THE PESO ended flat against the dollar on Friday amid the wider yet lower-than-expected local trade deficit in January.
The local currency ended the week closing at P52.03 versus the greenback on Friday, flat from its finish on Thursday.
The peso traded weaker the whole day, opening the session at P52.12-per-dollar, while its intraday low stood at P52.14. Its best showing, meanwhile, was also at its P52.03-per-dollar finish yesterday.
Dollars traded rose to $592.1 million from the $453.7 million that changed hands in the previous session.
Two traders interviewed on Friday attributed the generally weaker trading to wider trade deficit data in January.
“The peso generally depreciated following the release of relatively weaker Philippine trade deficit for January 2018,” a trader said in an e-mail.
The country’s balance of trade stood at a $3.32-billion deficit in January, higher than the $2.47 billion deficit booked in the same period last year.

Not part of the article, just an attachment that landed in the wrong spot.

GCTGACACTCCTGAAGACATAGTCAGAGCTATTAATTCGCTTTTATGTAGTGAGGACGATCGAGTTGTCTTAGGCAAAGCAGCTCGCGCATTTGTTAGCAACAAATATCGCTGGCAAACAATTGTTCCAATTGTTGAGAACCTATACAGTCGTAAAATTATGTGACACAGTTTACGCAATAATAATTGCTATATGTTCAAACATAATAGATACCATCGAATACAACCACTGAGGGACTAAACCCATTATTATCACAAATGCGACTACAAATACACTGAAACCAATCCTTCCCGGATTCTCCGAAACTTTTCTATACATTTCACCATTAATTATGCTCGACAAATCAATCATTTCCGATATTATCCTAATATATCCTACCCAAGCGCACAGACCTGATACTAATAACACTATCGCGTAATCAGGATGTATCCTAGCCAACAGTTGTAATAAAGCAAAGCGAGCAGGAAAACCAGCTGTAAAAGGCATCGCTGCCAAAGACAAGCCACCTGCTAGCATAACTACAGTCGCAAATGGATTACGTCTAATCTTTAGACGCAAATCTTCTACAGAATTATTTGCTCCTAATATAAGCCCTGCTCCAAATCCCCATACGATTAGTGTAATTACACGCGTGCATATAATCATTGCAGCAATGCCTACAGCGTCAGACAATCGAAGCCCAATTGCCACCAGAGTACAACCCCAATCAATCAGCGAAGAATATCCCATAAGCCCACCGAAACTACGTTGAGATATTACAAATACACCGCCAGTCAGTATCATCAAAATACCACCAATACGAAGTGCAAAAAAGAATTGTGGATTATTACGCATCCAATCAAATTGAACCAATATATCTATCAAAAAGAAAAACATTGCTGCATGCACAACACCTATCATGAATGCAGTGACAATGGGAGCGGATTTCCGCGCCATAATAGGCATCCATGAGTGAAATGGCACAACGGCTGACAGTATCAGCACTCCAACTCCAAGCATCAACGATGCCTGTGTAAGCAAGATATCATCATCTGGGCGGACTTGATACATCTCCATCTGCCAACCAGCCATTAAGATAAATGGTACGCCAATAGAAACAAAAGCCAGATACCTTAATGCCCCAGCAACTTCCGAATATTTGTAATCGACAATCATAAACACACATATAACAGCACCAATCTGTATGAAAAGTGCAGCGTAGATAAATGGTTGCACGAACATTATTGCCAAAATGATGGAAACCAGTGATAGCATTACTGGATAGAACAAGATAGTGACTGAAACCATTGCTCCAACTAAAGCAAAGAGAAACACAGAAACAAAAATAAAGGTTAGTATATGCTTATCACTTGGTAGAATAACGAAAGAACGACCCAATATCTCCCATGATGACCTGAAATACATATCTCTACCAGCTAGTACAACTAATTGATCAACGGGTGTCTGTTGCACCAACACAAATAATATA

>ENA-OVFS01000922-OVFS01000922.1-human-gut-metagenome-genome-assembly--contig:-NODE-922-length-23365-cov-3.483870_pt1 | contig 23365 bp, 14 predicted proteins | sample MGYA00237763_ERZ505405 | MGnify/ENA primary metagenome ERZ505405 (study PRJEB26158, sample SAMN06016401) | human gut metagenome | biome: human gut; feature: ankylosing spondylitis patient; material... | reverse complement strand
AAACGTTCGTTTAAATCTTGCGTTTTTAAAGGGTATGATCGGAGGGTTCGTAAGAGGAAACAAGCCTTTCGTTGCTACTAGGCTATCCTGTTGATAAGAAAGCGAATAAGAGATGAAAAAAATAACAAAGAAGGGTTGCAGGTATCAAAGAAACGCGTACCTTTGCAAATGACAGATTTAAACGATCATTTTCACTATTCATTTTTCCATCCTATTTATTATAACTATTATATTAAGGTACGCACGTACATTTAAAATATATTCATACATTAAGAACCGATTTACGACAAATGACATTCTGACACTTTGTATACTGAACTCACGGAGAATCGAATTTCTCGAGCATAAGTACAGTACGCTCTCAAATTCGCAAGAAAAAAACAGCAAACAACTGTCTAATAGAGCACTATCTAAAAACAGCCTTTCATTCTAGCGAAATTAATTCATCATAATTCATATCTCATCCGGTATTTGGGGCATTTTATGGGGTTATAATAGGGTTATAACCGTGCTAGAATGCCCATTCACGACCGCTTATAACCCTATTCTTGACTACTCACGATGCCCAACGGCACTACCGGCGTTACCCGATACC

Preliminary data from the Philippine Statistics Authority showed imports grew 11.4% to P8.54 billion in January from the P7.66 billion booked in the same period last year.
Meanwhile, exports also grew 0.5% to P5.22 billion in January from the P5.19 billion recorded in a comparable year-ago period.
“This morning, we also saw a slight improvement in the trade data. Probably, that’s one of the reasons why we saw a better close at P52.03,” another trader said on Friday.
The trader added that rhetoric in the US on tariff imposition as well as the jobs data due for release on Friday were among the factors why the pair was consolidating most of the week.
“We continue to see factors affecting the US dollar, but I cannot attribute one event on why we continue to see this move. But among the events that are significant is the tariffs imposed by the US on steel and aluminum,” he said.
Last week, President Donald J. Trump announced he will slap a 25% tariff on steel and 10% tariff on aluminum, seen as a protectionist policy in favor of domestic producers.
However, this move was welcomed with opposition, with European Union threatening to impose tariffs on certain American goods such as Harley-Davidson motorcycles and Kentucky bourbon.
“This creates a risk-off sentiment,” the trader said, adding that investors were also waiting for the non-farm payrolls data. — Karl Angelo N. Vidal